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Environmental, Tribal, and Fishing groups oppose so-called “Voluntary Agreements” for the Bay-Delta

For Immediate Release: 8/5/21

Contact: Tim Stroshane, Restore the Delta, 510-847-7556, [email protected]

SACRAMENTO – On August 3rd, Restore the Delta signed on to an environmental water coalition letter to all 120 state legislators—40 in the state senate, and 80 in the assembly—opposing Governor Gavin Newsom’s requests for nearly half a billion dollars in funding to the state budget for “voluntary agreements” (or VAs) concerning Sacramento River flows and water quality objectives. 

A total of 21 environmental, tribal, and fishing groups joined in signing the letter. The letter informs legislators that the voluntary agreements process is “woefully inadequate.”

Read a Defenders of Wildlife brackgrounder on the VAs here.

Voluntary Agreements or Regulatory Delay Tactic?

Begun in December 2018 as a delaying tactic by senior water right holders, and supported by the state Department of Water Resources and U.S. Bureau of Reclamation, the negotiations have frequently stalled and various work products they have generated, the letter states, “would not protect water quality for farms and communities in the Bay-Delta, and…failed independent scientific peer review.” 

The water agencies negotiating the VAs are from both ends of the Central Valley—representing upstream suppliers and downstream consumers of imported water. They desperately cling to the VAs because their slow-walked negotiations prolong the status quo. The delays afforded by the negotiations are also used to prevent the State Water Board from finishing revisions to the entire Bay-Delta Plan. “Under political pressure,” the letter states, “the Board has not been allowed to complete this work.”

“Rather than advancing scientifically sound water management, negotiations over voluntary agreements are stalling much-needed water quality protections for the Bay-Delta, the Tuolumne River, our native salmon runs, and the [Northern California] Tribes and thousands of fishing jobs that depend on their health,” the coalition wrote.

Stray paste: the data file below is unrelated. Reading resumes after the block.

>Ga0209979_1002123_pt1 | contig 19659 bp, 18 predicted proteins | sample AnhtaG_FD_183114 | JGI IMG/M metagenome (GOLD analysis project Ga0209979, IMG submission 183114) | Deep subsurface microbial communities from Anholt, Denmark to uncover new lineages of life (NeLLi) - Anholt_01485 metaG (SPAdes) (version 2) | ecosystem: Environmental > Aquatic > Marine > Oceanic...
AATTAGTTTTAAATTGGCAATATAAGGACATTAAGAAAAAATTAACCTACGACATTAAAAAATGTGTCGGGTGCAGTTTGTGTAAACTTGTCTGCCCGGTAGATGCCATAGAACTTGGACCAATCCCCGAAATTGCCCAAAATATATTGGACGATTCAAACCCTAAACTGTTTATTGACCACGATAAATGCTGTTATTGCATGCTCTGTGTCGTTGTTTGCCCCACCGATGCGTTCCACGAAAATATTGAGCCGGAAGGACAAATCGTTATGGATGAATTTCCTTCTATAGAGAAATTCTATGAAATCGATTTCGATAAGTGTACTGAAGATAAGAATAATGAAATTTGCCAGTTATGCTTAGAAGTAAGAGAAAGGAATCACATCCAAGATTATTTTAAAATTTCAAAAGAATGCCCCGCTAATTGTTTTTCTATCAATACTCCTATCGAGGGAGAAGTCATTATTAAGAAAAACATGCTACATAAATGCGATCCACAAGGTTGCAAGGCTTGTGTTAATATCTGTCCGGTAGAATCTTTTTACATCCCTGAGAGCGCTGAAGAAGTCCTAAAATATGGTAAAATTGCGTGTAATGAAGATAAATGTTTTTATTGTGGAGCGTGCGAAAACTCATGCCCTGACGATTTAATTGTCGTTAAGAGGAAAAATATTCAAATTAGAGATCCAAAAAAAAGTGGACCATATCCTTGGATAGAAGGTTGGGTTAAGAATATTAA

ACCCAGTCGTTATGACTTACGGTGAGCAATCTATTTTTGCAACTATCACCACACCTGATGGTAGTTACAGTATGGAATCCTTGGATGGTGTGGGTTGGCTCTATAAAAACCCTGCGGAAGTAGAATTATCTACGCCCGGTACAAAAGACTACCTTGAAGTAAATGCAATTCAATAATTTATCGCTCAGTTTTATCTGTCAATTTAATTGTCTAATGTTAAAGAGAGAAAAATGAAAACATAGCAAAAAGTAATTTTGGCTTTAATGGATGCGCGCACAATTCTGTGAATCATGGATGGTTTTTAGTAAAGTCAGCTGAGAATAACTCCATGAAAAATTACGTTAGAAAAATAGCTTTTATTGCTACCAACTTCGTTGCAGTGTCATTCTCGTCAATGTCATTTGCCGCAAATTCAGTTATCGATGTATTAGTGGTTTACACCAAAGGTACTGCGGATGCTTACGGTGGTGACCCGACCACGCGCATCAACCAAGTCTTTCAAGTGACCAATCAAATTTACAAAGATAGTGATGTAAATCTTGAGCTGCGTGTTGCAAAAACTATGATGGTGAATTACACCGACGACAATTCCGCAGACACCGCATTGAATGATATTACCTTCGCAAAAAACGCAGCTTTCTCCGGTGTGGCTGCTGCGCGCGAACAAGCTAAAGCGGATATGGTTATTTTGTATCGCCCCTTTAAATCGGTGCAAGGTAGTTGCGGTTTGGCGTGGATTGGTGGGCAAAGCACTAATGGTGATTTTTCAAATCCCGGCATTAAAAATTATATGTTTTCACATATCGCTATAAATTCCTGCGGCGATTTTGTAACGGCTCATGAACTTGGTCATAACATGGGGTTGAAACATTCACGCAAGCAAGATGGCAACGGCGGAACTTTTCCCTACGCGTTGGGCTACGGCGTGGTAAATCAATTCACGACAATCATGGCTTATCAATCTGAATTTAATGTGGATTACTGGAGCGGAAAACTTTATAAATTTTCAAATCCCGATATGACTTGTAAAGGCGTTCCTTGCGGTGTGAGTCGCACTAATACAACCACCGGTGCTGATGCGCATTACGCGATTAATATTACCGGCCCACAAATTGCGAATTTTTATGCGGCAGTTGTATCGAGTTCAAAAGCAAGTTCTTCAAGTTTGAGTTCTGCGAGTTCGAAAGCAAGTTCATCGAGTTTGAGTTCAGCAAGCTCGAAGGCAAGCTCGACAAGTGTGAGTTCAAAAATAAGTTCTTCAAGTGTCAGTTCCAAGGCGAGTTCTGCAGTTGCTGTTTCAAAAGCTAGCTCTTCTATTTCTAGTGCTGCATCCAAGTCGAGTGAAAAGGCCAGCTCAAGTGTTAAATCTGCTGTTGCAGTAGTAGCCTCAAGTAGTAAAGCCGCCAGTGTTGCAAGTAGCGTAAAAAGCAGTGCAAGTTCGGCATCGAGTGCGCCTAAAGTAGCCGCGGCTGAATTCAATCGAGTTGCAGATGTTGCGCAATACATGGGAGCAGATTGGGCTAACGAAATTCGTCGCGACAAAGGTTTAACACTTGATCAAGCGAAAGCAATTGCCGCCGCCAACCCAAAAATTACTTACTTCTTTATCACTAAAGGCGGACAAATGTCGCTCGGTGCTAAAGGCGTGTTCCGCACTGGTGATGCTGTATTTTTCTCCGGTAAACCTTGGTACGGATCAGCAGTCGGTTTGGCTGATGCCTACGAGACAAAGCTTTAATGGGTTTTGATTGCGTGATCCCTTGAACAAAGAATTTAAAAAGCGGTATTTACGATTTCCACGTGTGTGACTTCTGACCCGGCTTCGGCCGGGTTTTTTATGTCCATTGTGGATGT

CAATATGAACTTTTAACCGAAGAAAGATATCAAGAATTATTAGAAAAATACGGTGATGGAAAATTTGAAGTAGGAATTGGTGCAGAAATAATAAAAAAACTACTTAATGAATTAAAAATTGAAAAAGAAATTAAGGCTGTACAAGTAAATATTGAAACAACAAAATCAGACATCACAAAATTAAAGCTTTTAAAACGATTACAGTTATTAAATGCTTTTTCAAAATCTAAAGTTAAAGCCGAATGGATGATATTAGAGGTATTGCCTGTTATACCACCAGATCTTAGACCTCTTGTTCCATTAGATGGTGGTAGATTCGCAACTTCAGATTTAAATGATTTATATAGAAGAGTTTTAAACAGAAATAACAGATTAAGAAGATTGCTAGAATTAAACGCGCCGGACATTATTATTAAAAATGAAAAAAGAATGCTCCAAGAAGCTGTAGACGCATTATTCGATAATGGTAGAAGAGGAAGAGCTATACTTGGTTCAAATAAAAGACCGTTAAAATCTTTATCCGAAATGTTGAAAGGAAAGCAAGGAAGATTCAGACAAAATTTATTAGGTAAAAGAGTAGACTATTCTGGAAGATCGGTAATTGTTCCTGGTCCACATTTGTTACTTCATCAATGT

The governor’s request for $466 million more in voluntary agreement funds “misdirects public money away from solutions that could benefit local communities seeking to secure clean drinking water and important habitat restoration and protection in the face of climate change.” 

Instead, the governor’s request promises only to “prop up a process that is being used to avoid making the critical changes California needs” to protect fresh Delta inflow and upstream river flows for the long term.

Tim Stroshane, RTD Policy Analyst, said, “Restore the Delta signed on to this letter because we, and many of our members, expect that the implementing VAs will withhold flows that are badly needed to maintain Delta water quality and reduce the spread of harmful algal blooms (or HABs). As of late last week, HABs were sighted in more than two dozen locations throughout the Delta.”

Stroshane added, “HABs contain neurotoxins that, when ingested, sicken human beings and kill dogs when they come into contact with HAB-infested waters. In addition, winds can pick up and spread harmful algal cells. When inhaled these cells can cause respiratory irritation and discomfort miles from the source. In effect, more HABs in the Delta mean more water AND air pollution in our region and grow more ubiquitous with time and warmer temperatures, harming public health. Urban neighborhoods near the Port of Stockton already suffer numerous other pollutant emissions, and HABs add to this unjust environmental burden for them. The VAs must be stopped to prevent so many harms, including these.” 

RTD and the coalition call on legislators to reject the Governor’s $0.5 billion request for the VAs, and Restore the Delta urges you to contact your state legislators to urge them to oppose the request as well.